And he shall come and sit on my throne,
For he shall be king in my place.
And I have appointed him to be ruler over Israel and over Judah.” And Benaiah the son of Jehoiada answered the king, “Amen! May the Lord, the God of my lord the king, say so. As the Lord has been with my lord the king, even so may he be with Solomon, and make his throne greater than the throne of my lord King David.”
So Zadok the priest, Nathan the prophet, and Benaiah the son of Jehoiada, and the Cherethites and the Pelethites went down and had Solomon ride on King David’s mule and brought him to Gihon. There Zadok the priest took the horn of oil from the tent and anointed Solomon. Then they blew the trumpet, and all the people said, “Long live King Solomon!” And all the people went up after him, playing on pipes, and rejoicing with great joy, so that the earth was split by their noise.
Adonijah and all the guests who were with him heard it as they finished feasting. And when Joab heard the sound of the trumpet, he said, “What does this uproar in the city mean?” While he was still speaking, behold, Jonathan the son of Abiathar the priest came. And Adonijah said, “Come in, for you are a worthy man and bring good news.” Jonathan answered Adonijah, “No, for our lord King David has made Solomon king, and the king has sent with him Zadok the priest, Nathan the prophet, and Benaiah the son of Jehoiada, and the Cherethites and the Pelethites. And they had him ride on the king’s mule. And Zadok the priest and Nathan the prophet have anointed him king at Gihon, and they have gone up from there rejoicing, so that the city is in an uproar. This is the noise that you have heard. Solomon sits on the royal throne. Moreover, the king’s servants came to congratulate our lord King David, saying, ‘May your God make the name of Solomon more famous than yours, and make his throne greater than your throne.’ And the king bowed himself on the bed. And the king also said, ‘Blessed be the Lord, the God of Israel, who has granted someone to sit on my throne this day, my own eyes seeing it.’”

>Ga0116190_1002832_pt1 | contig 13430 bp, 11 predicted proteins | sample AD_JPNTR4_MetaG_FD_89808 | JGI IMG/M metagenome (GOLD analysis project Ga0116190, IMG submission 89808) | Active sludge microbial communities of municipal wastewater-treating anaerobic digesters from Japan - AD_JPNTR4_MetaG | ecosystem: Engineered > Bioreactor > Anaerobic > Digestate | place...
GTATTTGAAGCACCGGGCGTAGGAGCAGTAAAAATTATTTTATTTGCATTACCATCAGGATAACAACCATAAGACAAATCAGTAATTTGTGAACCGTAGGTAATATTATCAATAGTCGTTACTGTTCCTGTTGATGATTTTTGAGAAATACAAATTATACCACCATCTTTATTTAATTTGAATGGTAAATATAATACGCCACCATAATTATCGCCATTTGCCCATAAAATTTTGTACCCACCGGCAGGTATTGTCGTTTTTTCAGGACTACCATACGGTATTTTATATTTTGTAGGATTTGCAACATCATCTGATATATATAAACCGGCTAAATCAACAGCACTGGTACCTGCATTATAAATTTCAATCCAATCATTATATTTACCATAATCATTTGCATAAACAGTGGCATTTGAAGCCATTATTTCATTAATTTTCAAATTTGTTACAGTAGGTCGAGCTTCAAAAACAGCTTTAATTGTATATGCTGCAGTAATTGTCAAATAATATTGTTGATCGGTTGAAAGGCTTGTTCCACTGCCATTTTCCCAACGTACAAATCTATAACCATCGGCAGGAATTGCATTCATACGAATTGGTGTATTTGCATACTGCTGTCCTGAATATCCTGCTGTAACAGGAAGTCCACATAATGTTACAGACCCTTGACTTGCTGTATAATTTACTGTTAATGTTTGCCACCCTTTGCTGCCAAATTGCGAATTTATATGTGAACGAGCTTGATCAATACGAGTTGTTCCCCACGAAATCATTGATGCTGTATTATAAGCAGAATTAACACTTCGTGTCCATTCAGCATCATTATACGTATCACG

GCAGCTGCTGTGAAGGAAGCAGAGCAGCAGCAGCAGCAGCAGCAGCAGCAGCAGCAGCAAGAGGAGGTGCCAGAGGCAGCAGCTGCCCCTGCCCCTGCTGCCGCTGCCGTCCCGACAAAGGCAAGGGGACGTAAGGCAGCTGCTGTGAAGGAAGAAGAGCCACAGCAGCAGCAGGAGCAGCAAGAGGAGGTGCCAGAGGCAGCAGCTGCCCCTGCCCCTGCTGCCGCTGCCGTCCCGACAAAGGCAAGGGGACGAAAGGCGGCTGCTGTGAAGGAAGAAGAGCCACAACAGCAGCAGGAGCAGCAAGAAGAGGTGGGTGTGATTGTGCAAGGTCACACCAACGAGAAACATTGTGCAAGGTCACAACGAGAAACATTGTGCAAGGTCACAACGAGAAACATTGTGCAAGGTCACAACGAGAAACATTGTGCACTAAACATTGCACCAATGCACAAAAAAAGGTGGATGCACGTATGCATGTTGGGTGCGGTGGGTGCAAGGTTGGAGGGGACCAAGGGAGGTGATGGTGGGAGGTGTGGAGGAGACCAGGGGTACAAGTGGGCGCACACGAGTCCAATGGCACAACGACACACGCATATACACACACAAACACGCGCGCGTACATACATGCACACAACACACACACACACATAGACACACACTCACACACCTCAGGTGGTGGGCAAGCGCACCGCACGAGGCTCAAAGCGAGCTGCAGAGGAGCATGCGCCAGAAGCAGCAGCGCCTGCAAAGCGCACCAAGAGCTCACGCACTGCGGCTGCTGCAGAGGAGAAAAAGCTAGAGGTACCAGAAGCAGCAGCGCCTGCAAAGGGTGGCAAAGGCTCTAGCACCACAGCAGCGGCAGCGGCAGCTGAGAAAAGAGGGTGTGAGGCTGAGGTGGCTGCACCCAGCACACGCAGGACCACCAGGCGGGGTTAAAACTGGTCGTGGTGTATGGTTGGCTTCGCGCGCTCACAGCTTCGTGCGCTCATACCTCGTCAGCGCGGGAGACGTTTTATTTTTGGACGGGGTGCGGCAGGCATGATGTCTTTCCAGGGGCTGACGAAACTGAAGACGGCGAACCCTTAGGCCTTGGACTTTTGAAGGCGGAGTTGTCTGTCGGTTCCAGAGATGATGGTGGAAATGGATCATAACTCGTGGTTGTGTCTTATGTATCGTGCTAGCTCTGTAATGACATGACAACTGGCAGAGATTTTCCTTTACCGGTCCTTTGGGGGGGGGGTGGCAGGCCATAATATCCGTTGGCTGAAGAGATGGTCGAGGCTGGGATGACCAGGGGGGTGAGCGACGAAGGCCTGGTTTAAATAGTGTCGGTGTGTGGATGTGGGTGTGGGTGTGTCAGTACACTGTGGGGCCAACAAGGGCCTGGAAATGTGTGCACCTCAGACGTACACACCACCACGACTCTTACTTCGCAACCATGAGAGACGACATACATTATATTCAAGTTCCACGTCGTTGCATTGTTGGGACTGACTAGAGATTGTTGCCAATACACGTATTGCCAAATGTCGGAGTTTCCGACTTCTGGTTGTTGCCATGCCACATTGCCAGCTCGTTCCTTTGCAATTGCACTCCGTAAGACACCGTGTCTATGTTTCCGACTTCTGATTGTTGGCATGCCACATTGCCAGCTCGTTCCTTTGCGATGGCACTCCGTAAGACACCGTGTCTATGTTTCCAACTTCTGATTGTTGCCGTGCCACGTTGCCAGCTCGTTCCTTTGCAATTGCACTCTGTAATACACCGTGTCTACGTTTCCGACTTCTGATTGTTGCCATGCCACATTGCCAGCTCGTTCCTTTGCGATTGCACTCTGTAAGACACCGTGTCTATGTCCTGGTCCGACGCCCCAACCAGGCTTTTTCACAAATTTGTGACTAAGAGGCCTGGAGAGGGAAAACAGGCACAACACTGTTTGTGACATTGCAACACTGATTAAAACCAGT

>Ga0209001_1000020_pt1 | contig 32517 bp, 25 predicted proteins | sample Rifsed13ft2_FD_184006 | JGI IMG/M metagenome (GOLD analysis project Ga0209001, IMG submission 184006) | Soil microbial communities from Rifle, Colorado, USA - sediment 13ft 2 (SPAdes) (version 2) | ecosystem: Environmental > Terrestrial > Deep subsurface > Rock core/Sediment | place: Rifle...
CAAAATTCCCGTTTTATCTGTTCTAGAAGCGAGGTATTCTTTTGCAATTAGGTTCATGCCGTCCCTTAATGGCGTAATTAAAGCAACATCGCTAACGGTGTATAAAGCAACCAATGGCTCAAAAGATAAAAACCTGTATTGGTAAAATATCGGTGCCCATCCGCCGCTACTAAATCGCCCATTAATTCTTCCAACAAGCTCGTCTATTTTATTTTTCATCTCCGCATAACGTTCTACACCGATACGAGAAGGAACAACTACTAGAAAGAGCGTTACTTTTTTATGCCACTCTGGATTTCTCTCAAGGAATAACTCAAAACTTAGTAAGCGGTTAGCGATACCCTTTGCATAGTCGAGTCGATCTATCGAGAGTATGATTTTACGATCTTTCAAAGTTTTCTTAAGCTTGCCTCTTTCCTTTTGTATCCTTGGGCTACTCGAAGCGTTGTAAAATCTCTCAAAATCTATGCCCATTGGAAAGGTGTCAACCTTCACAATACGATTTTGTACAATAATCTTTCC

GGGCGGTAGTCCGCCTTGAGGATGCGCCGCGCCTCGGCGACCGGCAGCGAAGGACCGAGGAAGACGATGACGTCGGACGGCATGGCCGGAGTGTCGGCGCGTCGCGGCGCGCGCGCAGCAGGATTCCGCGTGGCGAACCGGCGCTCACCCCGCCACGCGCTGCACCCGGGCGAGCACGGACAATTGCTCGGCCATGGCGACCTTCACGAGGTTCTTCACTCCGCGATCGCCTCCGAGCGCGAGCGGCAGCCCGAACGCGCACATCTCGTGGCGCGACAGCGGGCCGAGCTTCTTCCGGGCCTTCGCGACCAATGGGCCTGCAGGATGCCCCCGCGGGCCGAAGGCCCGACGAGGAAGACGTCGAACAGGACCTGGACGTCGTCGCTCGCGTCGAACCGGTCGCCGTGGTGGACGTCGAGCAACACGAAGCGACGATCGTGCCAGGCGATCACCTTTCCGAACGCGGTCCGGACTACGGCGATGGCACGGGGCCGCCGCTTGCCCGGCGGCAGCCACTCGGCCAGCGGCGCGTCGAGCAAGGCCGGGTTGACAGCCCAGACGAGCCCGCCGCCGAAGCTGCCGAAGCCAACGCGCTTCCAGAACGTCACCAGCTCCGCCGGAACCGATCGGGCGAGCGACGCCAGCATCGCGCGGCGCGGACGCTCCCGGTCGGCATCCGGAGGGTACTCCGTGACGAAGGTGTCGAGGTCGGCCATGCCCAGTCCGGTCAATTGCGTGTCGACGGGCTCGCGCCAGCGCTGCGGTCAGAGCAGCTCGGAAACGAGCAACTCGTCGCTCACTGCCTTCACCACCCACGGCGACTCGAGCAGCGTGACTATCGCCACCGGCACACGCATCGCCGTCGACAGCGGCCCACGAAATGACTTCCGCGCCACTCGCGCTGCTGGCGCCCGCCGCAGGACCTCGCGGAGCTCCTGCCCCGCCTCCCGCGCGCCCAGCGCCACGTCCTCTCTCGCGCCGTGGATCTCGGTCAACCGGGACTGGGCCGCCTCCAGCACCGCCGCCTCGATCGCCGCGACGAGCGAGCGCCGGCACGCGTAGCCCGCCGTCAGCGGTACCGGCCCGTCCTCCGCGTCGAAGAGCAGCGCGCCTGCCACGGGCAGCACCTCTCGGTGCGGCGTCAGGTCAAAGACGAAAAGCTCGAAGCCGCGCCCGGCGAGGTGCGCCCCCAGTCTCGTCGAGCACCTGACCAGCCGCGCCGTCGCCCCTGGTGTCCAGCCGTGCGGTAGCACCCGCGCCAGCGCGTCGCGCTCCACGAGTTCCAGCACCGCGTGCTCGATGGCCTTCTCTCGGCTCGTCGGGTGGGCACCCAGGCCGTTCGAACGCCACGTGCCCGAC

Then all the guests of Adonijah trembled and rose, and each went his own way. And Adonijah feared Solomon. So he arose and went and took hold of the horns of the altar. Then it was told Solomon, “Behold, Adonijah fears King Solomon, for behold, he has laid hold of the horns of the altar, saying, ‘Let King Solomon swear to me first that he will not put his servant to death with the sword.’” And Solomon said, “If he will show himself a worthy man, not one of his hairs shall fall to the earth, but if wickedness is found in him, he shall die.” So King Solomon sent, and they brought him down from the altar. And he came and paid homage to King Solomon, and Solomon said to him, “Go to your house.”
3 thoughts on “Sub-atomic particles in biblical literary composition”
Is there some way to identify this text as poetry? I know Hebrew poetry does not need to use the same conventions as English poetry, but I would like to understand how it is recognized as such.
I see it as poetry because it is a couplet in which the second line basically repeats the meaning of the first without adding materially to the meaning (although with a slight intensification, as Robert Alter notes is characteristic of Hebrew poetry in his work on the subject). This alone might not be enough to determine that it is poetry, as this might happen incidentally in speech, but the way the couplet is repeated five times suggests that it is a solemn royal pronouncement that Bathsheba and Nathan are appealing to, and which David is reasserting. As I discuss in the post I reference, such solemn pronouncements were spoken in poetry.